Application of Tuckman Theory in a newly formed multidisciplinary child protection team
According to Khatri, Tuckman Teambuilding Model tackles how a group works on a given project from its existence until it concludes the task (32). Initially, the theory comprised four stages. However, Tuckman incorporated the fifth phase to address the final stages of a project. The initial stage is known as forming, which entails the team assembled and informed about the project. Here, the team bonds to eliminate any autonomy. Forming is succeeded by storming where a group begins by sharing ideas on how the project can be handled. Since most team members may seek to have dominant ideas, it may cause many disagreements. If the team survives the storming phase, it enters the norming stage where it develops team values while recognizing the contribution of each member. The fourth stage involves performing where the members have rich comprehension of the values of the team and the role that each person is to play to complete the task. The existing camaraderie, unity, and proper communication help the team to work on the project. Ultimately, the members get to the transforming stage whereby the proper functioning of the team helps it to respond to any modifications (Dyer, Dyer, and Dyer 34).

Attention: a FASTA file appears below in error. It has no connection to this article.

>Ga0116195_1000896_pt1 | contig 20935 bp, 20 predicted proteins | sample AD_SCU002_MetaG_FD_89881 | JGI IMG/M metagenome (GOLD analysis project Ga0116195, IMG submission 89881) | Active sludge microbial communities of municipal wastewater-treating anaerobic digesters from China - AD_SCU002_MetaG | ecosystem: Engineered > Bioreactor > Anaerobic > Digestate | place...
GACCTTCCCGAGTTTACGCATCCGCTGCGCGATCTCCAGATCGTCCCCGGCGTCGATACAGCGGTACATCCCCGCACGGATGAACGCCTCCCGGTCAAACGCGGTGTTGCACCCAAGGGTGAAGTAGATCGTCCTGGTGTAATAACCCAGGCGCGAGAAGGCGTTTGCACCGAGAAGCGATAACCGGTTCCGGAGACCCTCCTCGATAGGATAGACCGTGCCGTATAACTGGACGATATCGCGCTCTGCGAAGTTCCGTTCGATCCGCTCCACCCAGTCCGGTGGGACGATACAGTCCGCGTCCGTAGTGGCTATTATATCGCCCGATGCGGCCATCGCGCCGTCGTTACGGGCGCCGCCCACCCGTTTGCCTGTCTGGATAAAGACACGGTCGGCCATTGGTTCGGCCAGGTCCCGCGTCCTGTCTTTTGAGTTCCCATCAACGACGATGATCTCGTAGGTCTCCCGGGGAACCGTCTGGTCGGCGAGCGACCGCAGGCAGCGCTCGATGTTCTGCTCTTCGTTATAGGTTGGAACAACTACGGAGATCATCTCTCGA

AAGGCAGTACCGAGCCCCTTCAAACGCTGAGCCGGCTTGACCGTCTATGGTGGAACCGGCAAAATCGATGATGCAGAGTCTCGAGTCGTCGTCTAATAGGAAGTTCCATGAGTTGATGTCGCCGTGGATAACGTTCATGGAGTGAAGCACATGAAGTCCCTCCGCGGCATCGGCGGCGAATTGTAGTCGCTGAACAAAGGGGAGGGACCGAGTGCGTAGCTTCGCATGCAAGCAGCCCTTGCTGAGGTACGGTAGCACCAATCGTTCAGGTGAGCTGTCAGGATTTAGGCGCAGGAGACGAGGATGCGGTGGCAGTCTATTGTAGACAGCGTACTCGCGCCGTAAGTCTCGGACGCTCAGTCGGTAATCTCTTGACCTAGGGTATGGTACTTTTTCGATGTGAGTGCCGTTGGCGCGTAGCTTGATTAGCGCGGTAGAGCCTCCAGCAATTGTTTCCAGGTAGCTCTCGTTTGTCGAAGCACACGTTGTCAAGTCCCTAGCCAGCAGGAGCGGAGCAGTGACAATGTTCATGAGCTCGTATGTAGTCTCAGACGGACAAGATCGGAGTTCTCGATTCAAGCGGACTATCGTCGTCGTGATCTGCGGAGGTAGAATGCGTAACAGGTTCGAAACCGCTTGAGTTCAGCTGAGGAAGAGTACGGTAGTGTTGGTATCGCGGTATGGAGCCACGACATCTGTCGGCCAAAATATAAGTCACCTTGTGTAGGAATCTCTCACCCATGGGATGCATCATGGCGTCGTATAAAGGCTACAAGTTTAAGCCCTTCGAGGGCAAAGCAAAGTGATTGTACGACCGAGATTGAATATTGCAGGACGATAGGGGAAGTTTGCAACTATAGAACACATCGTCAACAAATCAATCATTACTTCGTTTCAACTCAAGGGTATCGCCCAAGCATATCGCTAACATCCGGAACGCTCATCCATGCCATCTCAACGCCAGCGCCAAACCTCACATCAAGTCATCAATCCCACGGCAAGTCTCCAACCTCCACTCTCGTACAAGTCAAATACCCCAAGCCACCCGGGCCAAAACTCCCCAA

Likewise, a multidisciplinary child protection team made up of social workers, health visitors, and police will go through similar stages. First, the members begin by bonding after being informed of their tasks. Secondly, conflicts are bound to arise as ideas seek ascendancy. If the members overcome the storming stage, they will form the values that drive the team towards protecting children and/or ensuring that every person understands his or her role. The group will then begin working on the roles towards accomplishing the objective of the goal due to the existing team spirit and proper communication. Eventually, the multidisciplinary team will respond to changes that may arise as they strive to meet the objective.
Application of McClelland’s Theory
McClelland’s theory provides important lessons that can help a team leader to encourage and/or direct his or her team efficiently. David McClelland’s hypothesis holds that three motivators are present in every human being, namely achievement, association, and power. McClelland further noted that there is always an overriding motivator in every individual. Those who have the power as the principal motivators are further put into individual and institutional categories. While individual power motivation seeks to govern others, institutional power aims at cooperating with others to accomplish the objective of the team.
In the context of a mental support group that needs to raise funds, there is a need for the members to identify the dominant motivators in each member. The individual with the institutional power as the principal drive should be appointed as the leader to guide others during the fundraising. The team leader should then utilize a leadership style that will accommodate the features of different motivators. For instance, individuals with achievement as the leading drive should be given a challenging amount to raise. They should also be given a fair and sensible appraisal for their efforts. Those with the association as the prime drive should be given less risky tasks and personal feedback on their input during the fundraising. Eventually, the members inspired by the authority should be allocated goal-oriented responsibilities, as they desire to accomplish and control situations (Khatri 45).
Application of Belbin’s Theory